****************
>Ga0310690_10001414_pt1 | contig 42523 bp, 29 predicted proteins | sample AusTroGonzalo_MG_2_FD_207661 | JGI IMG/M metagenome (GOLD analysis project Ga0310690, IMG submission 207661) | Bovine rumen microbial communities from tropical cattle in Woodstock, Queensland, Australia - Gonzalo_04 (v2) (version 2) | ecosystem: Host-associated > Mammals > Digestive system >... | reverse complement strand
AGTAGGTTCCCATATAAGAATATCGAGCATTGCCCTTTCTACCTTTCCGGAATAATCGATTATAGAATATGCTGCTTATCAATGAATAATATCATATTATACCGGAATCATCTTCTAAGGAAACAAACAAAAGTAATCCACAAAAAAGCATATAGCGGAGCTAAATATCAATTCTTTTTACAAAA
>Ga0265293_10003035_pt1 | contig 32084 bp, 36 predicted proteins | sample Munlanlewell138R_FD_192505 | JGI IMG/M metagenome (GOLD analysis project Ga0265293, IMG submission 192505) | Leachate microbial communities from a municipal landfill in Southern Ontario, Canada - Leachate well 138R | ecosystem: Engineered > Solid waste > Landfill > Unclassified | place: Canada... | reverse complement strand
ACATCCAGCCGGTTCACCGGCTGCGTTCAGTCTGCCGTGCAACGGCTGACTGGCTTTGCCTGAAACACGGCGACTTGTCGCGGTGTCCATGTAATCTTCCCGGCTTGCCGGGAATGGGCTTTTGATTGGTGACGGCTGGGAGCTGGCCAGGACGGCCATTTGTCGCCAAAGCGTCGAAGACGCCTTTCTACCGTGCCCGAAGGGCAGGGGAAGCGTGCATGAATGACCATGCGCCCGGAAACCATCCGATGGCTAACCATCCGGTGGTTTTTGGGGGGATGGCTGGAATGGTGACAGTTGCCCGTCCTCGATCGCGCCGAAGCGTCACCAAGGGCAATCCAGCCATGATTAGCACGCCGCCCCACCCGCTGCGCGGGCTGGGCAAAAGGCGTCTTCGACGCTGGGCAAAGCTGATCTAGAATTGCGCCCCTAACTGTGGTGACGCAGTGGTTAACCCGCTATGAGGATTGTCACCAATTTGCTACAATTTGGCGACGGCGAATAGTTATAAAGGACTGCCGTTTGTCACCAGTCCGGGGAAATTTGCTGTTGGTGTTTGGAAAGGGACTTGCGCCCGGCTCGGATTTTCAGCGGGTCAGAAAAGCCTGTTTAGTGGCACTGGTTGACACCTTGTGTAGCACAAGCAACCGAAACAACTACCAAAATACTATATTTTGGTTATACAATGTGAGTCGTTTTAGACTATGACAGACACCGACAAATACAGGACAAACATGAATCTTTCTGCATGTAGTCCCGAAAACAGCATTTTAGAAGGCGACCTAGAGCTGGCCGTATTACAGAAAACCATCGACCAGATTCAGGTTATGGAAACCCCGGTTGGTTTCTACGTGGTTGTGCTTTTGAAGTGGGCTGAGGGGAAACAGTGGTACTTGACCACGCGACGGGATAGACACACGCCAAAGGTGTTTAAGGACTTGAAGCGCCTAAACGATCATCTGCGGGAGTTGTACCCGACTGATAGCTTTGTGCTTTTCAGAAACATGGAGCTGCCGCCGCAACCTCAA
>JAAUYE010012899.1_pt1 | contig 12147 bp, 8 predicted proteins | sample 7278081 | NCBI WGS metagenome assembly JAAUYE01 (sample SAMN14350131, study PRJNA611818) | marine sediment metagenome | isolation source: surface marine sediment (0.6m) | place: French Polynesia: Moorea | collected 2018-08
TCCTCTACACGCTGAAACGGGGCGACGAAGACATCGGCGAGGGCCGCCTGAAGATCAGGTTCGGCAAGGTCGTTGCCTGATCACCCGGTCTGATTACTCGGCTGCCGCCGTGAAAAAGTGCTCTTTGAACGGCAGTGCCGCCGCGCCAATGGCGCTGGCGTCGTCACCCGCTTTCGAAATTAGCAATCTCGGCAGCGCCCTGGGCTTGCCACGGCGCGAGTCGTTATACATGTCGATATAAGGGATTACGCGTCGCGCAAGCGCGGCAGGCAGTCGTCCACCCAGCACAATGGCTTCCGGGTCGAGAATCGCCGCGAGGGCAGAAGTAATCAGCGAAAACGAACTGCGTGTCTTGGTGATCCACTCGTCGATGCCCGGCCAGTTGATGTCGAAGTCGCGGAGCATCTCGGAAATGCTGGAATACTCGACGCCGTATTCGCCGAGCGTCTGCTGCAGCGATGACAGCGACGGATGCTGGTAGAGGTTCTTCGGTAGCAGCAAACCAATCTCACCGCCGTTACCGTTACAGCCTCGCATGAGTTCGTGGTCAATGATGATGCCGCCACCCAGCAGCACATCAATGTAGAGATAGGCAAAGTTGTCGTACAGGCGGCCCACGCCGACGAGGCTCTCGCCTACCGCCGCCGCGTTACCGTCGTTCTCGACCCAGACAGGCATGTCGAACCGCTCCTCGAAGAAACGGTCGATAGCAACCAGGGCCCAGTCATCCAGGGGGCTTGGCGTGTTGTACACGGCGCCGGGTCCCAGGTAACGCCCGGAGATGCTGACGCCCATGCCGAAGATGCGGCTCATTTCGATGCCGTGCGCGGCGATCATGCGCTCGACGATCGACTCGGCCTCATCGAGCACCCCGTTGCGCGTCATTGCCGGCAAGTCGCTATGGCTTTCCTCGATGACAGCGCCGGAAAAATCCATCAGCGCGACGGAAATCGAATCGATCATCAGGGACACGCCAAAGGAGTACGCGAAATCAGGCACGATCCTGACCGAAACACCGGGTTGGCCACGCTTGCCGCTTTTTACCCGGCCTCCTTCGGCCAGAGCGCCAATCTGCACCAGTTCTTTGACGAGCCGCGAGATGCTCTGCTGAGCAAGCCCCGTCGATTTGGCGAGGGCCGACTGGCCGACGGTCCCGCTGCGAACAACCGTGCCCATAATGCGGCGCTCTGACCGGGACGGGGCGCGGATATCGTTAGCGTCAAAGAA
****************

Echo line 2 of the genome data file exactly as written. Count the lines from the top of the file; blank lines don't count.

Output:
AGTAGGTTCCCATATAAGAATATCGAGCATTGCCCTTTCTACCTTTCCGGAATAATCGATTATAGAATATGCTGCTTATCAATGAATAATATCATATTATACCGGAATCATCTTCTAAGGAAACAAACAAAAGTAATCCACAAAAAAGCATATAGCGGAGCTAAATATCAATTCTTTTTACAAAA